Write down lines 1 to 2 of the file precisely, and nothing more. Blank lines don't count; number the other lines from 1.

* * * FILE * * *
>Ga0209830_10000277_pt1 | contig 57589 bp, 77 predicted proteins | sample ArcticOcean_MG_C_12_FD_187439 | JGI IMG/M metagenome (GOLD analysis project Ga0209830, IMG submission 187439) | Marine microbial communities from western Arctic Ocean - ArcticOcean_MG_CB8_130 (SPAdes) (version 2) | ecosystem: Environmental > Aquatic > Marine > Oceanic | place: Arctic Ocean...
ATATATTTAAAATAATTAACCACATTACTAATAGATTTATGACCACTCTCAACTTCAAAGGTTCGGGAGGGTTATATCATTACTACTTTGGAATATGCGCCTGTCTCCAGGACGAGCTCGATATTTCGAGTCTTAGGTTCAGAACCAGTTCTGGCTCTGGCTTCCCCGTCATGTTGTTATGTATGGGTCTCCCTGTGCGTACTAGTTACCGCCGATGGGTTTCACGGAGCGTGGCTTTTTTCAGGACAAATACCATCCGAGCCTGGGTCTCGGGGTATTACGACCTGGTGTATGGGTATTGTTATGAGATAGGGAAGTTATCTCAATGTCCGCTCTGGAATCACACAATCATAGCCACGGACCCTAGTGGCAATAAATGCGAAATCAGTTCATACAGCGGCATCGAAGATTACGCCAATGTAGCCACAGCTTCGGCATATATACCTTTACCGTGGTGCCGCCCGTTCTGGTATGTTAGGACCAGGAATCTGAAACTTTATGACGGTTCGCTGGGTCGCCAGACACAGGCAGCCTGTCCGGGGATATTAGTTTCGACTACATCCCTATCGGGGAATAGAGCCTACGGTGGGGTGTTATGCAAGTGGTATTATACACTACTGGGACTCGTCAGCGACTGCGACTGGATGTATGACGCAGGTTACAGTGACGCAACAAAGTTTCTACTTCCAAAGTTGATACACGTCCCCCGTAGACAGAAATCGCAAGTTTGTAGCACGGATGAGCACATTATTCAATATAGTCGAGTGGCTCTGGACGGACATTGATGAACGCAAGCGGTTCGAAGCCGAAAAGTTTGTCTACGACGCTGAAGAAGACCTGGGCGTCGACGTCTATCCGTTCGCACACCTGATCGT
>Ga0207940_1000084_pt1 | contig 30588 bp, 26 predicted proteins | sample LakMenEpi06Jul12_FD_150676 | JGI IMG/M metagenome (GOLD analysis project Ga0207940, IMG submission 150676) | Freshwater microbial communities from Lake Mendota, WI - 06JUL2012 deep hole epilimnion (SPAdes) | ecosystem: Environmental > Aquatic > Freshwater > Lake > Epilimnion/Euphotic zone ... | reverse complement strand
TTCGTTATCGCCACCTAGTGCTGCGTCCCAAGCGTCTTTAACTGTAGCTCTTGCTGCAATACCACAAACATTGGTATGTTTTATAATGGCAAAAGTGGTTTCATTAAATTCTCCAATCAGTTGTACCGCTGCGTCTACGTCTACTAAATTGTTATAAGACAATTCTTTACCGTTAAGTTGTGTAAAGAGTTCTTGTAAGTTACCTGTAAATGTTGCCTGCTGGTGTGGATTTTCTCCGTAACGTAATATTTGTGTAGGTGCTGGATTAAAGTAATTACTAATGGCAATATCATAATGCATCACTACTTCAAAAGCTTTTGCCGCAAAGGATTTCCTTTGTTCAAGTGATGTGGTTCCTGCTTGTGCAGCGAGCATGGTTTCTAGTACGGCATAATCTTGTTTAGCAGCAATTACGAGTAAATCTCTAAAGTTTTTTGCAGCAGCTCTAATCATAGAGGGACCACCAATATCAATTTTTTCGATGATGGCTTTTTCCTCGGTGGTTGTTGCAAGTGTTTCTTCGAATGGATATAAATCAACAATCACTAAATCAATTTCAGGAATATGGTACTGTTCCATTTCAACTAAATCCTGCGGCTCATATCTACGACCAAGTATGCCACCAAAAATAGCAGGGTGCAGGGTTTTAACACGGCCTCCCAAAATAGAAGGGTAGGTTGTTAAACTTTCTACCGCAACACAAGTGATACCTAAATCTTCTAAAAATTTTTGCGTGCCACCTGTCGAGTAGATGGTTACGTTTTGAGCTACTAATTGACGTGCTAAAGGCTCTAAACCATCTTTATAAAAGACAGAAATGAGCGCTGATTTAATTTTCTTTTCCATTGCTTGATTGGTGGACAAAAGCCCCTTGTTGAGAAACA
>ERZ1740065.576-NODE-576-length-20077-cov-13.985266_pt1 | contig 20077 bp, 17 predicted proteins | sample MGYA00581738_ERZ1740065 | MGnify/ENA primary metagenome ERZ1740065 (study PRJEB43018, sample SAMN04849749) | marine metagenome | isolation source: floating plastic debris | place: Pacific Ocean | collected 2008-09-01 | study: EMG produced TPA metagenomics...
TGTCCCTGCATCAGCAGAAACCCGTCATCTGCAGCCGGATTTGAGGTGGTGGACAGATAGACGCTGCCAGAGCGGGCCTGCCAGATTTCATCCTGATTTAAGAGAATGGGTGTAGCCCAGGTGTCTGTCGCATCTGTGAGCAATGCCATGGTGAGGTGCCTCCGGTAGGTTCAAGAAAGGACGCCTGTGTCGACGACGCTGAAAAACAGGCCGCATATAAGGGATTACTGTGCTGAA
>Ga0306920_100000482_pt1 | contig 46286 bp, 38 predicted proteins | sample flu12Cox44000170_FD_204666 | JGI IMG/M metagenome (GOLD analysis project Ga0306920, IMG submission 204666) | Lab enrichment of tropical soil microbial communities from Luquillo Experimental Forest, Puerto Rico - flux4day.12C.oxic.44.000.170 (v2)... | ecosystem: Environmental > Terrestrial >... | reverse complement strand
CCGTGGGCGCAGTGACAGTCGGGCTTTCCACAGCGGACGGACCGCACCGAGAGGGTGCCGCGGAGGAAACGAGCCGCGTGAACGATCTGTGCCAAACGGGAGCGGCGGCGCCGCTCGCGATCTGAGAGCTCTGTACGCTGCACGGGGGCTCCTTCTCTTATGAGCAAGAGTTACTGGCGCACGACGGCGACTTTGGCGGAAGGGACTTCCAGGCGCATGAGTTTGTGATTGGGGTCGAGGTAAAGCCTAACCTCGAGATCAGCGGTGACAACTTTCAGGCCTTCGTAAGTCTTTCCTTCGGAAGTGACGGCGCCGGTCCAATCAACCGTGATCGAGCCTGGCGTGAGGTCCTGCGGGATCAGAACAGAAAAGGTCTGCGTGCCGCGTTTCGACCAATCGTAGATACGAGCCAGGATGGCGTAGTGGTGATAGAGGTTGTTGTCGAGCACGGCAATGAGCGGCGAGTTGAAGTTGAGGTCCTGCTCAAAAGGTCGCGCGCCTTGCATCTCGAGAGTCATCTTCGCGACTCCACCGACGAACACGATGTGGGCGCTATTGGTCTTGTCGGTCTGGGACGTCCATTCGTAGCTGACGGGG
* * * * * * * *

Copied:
>Ga0209830_10000277_pt1 | contig 57589 bp, 77 predicted proteins | sample ArcticOcean_MG_C_12_FD_187439 | JGI IMG/M metagenome (GOLD analysis project Ga0209830, IMG submission 187439) | Marine microbial communities from western Arctic Ocean - ArcticOcean_MG_CB8_130 (SPAdes) (version 2) | ecosystem: Environmental > Aquatic > Marine > Oceanic | place: Arctic Ocean...
ATATATTTAAAATAATTAACCACATTACTAATAGATTTATGACCACTCTCAACTTCAAAGGTTCGGGAGGGTTATATCATTACTACTTTGGAATATGCGCCTGTCTCCAGGACGAGCTCGATATTTCGAGTCTTAGGTTCAGAACCAGTTCTGGCTCTGGCTTCCCCGTCATGTTGTTATGTATGGGTCTCCCTGTGCGTACTAGTTACCGCCGATGGGTTTCACGGAGCGTGGCTTTTTTCAGGACAAATACCATCCGAGCCTGGGTCTCGGGGTATTACGACCTGGTGTATGGGTATTGTTATGAGATAGGGAAGTTATCTCAATGTCCGCTCTGGAATCACACAATCATAGCCACGGACCCTAGTGGCAATAAATGCGAAATCAGTTCATACAGCGGCATCGAAGATTACGCCAATGTAGCCACAGCTTCGGCATATATACCTTTACCGTGGTGCCGCCCGTTCTGGTATGTTAGGACCAGGAATCTGAAACTTTATGACGGTTCGCTGGGTCGCCAGACACAGGCAGCCTGTCCGGGGATATTAGTTTCGACTACATCCCTATCGGGGAATAGAGCCTACGGTGGGGTGTTATGCAAGTGGTATTATACACTACTGGGACTCGTCAGCGACTGCGACTGGATGTATGACGCAGGTTACAGTGACGCAACAAAGTTTCTACTTCCAAAGTTGATACACGTCCCCCGTAGACAGAAATCGCAAGTTTGTAGCACGGATGAGCACATTATTCAATATAGTCGAGTGGCTCTGGACGGACATTGATGAACGCAAGCGGTTCGAAGCCGAAAAGTTTGTCTACGACGCTGAAGAAGACCTGGGCGTCGACGTCTATCCGTTCGCACACCTGATCGT